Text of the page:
Fw: BSU Statement on Mr. Kenneth Glover, Ujamaa, and Program Housing at Cornell

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----- Forwarded Message ----
From: Antonia Singleton
Sent: Monday, August 31, 2009 1:30:40 PM
Subject: BSU Statement on Mr. Kenneth Glover, Ujamaa, and Program Housing at Cornell

BSU Statement on Mr. Kenneth Glover, Ujamaa, and Program Housing at Cornell

Kenneth Glover is without a doubt a valuable asset to Residential Programs and Cornell University at large. He has dedicated many years of service to Ujamaa Residential College exceeding expectations and serving the best interest of students by providing resources key to student success, providing programming relevant to cultural interests, and fostering a safe environment which for many students resembles a home away from home. Any staff member with as many years and as much dedication to the university as Mr. Glover deserves much respect. However, the sudden removal of Mr. Glover from Ujamaa indicates a major disregard for his service to Ujamaa and is an evident method of undermining Program Houses at Cornell University.

Mr. Glover's unexpected and imprudent move from Ujamaa is significant and unfortunate because of what Program Houses represent to our communities. Program Houses provide our communities agency, identity, and voice and in doing so alter the power dynamics at Cornell. They grant communities in the minority a small amount of autonomy and power over space; allowing for programming on our terms and providing safe spaces to address our concerns and to live comfortably on a campus where far too many spaces are uncomfortable and unfamiliar. Program Houses like Ujamaa provide mentors who work to ensure that new students are acclimated to our vast campus and hidden resources. Program Houses like Ujamaa show us that although we may be of the same skin color, we can speak different languages, share different perspectives, and be of completely different cultures. The diversity promoted in Program Houses at Cornell is diversity in the truest sense; it seeks to promote access, liberation, and the promotion of respect for all cultures and experiences.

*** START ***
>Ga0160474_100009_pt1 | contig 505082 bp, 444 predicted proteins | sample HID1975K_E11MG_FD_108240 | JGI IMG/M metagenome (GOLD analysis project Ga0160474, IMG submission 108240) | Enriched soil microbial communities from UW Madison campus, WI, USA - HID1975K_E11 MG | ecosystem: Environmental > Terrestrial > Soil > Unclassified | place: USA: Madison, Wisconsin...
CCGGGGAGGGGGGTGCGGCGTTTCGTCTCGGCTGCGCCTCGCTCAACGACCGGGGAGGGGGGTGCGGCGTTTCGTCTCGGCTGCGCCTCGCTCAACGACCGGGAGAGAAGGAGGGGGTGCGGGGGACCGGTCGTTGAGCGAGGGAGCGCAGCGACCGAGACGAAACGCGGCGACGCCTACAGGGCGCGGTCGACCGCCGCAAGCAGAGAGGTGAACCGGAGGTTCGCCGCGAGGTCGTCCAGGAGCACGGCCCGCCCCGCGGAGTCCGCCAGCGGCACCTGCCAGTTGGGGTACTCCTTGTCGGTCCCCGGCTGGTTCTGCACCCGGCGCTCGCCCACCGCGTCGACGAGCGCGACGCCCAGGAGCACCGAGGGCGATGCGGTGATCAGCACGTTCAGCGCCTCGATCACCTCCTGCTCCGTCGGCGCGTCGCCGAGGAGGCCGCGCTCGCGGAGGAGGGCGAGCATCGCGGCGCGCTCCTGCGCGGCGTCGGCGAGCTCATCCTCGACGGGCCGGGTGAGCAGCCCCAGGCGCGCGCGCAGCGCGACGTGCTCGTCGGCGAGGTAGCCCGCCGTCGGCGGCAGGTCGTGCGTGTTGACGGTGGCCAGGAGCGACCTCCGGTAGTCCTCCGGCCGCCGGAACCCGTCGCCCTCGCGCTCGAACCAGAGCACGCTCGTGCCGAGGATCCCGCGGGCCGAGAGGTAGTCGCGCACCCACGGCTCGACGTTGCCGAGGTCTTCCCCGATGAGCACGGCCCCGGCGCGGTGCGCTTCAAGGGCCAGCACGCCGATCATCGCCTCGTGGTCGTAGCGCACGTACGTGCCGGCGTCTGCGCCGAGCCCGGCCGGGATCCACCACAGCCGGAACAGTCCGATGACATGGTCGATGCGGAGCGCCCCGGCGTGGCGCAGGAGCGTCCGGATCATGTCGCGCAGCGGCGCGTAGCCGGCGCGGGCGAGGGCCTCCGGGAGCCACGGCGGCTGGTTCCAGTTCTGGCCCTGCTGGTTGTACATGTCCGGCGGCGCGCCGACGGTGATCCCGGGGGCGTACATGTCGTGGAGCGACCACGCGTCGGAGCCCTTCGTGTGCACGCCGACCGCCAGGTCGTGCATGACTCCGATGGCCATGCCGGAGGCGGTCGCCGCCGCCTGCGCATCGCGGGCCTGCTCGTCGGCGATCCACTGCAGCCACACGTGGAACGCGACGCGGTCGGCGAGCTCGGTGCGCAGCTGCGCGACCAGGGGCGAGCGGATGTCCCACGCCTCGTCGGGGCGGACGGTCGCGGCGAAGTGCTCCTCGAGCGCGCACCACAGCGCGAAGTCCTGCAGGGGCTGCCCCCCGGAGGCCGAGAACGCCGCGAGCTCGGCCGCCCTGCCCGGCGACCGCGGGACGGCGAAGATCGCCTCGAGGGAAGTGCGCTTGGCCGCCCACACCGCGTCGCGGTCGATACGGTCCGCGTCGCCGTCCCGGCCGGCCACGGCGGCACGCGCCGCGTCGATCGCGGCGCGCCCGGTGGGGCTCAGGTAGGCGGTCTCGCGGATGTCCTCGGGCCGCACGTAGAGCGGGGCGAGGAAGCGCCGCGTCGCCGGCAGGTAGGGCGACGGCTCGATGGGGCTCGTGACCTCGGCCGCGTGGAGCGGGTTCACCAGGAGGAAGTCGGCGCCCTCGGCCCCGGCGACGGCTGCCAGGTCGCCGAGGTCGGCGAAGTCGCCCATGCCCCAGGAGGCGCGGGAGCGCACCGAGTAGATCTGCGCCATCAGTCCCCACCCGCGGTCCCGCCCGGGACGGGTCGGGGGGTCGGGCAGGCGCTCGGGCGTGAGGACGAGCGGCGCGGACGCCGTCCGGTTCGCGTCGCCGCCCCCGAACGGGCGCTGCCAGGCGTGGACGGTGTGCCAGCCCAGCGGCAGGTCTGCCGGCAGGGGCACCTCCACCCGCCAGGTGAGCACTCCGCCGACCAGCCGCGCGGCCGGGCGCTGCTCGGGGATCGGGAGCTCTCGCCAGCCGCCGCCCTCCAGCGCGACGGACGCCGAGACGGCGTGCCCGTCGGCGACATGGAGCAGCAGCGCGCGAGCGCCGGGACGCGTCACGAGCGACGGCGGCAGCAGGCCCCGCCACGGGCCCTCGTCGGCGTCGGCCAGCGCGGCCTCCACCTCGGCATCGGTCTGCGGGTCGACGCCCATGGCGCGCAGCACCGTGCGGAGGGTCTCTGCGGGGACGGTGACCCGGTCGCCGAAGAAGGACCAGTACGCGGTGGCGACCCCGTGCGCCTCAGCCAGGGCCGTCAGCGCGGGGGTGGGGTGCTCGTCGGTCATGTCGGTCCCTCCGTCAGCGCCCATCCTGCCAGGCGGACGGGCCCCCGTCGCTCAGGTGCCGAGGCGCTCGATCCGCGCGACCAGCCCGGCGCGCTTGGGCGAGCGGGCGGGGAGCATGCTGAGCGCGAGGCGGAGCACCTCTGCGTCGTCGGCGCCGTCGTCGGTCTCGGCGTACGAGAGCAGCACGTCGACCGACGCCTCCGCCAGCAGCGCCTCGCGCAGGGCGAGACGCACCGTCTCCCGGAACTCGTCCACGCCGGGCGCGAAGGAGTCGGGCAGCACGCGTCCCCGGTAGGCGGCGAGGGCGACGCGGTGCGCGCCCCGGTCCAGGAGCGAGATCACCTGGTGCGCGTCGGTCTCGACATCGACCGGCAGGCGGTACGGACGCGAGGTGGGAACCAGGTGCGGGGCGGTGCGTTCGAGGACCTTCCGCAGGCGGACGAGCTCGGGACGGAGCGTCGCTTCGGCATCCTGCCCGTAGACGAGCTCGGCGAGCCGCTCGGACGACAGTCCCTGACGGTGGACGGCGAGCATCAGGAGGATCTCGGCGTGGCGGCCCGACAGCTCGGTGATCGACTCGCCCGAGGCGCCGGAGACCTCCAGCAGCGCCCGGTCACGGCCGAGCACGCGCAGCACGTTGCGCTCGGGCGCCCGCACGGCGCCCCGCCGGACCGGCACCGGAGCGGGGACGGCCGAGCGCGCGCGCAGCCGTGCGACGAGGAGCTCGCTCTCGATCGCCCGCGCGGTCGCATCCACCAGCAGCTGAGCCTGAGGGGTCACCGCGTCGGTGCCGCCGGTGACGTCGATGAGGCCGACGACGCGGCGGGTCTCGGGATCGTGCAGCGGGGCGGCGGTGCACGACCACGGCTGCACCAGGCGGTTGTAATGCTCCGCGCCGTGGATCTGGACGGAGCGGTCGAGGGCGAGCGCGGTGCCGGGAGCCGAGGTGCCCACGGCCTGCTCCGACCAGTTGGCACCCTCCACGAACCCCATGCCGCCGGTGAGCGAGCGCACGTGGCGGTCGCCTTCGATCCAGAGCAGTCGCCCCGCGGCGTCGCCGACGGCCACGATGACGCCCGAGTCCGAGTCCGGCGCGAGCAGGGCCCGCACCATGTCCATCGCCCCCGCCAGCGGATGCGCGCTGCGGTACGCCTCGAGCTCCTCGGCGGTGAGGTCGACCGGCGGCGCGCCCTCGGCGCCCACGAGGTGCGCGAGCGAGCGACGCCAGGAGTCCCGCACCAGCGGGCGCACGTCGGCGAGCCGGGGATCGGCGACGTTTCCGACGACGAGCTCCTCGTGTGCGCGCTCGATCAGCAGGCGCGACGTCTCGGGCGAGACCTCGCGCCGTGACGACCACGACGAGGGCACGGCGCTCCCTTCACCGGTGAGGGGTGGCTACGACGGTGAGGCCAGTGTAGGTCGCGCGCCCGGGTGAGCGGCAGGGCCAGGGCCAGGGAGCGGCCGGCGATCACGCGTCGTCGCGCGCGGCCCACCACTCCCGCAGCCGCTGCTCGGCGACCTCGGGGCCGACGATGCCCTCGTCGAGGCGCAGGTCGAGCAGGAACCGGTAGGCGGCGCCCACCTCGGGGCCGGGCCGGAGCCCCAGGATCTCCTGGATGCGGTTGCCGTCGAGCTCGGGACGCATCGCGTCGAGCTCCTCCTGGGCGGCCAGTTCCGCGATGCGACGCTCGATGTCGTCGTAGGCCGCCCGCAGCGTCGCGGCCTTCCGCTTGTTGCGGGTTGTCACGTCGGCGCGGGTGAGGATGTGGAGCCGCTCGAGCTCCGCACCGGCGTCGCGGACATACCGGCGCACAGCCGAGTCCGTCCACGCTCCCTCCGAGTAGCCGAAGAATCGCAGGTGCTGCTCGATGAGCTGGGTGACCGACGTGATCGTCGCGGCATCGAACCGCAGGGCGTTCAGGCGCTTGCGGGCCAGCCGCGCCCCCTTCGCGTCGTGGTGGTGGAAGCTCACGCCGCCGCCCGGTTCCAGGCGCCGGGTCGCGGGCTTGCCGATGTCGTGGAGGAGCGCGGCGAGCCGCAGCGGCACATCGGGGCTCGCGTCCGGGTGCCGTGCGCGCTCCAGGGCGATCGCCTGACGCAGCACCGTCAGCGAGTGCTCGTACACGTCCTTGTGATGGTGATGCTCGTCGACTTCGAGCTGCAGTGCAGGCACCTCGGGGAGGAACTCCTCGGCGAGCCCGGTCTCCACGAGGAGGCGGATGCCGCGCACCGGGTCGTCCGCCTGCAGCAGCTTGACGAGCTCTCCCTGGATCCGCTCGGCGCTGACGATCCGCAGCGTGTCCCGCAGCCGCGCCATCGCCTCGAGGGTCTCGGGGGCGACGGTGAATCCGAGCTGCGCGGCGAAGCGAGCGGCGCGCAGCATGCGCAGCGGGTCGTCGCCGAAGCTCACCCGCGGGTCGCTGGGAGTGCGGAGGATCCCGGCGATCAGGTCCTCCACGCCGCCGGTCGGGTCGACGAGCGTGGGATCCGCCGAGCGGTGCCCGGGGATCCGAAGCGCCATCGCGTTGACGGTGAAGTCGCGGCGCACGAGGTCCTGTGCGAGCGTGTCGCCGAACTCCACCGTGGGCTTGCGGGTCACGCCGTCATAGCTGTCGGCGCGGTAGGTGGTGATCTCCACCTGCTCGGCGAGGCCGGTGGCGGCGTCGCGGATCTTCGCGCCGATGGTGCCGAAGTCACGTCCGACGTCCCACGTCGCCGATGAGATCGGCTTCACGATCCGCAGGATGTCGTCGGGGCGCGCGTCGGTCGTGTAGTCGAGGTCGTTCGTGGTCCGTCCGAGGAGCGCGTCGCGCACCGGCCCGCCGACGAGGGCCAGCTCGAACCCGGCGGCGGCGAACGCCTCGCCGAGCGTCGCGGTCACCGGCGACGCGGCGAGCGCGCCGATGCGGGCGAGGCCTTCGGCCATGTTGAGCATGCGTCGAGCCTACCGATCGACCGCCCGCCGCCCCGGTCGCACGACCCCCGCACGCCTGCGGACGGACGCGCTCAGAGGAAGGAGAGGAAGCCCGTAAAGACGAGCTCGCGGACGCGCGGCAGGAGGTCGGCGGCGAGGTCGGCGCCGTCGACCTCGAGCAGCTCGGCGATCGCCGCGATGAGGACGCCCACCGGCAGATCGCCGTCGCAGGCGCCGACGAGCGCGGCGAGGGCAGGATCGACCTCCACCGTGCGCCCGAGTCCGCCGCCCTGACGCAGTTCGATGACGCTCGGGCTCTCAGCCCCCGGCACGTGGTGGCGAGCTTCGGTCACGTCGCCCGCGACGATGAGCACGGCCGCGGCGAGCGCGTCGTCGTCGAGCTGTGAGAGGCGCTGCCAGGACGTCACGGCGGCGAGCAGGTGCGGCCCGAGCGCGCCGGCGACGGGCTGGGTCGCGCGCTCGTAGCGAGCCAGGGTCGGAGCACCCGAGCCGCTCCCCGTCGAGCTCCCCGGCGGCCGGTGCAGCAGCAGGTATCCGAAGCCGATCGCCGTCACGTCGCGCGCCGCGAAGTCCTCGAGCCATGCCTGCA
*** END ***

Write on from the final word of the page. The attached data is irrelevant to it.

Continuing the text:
The University under the leadership of President David Skorton and Vice President of Student and Academic Services, Susan Murphy claims a position of neutrality on Program Houses, but the university's actions and policies reflect otherwise and demonstrate the administration's opposition to Program Houses at Cornell.  The facts are clear.

A moratorium is defined as an authorized period of delay or suspension, meaning it is temporary; however, the administration has imposed a seemingly permanent moratorium on new program houses spanning all of the last four Cornell presidencies. According to the New York Times in April of 1993 President Frank H.T. Rhodes imposed a moratorium on program houses; this moratorium was interrupted by the student protest of November 1993 which led to the creation of the Latino Living Center. According to Joseph Burke, director of residential programs, another moratorium was imposed over 10 years ago by President Hunter Rawlings as a part of Rawlings'  residential initiative. The initiative mandated that north campus would be dedicated to freshman and that west campus housing would be reconfigured into a house system dedicated to upperclassmen; meanwhile, no new program houses would be constructed and a review of the houses would commence following the construction of west campus housing.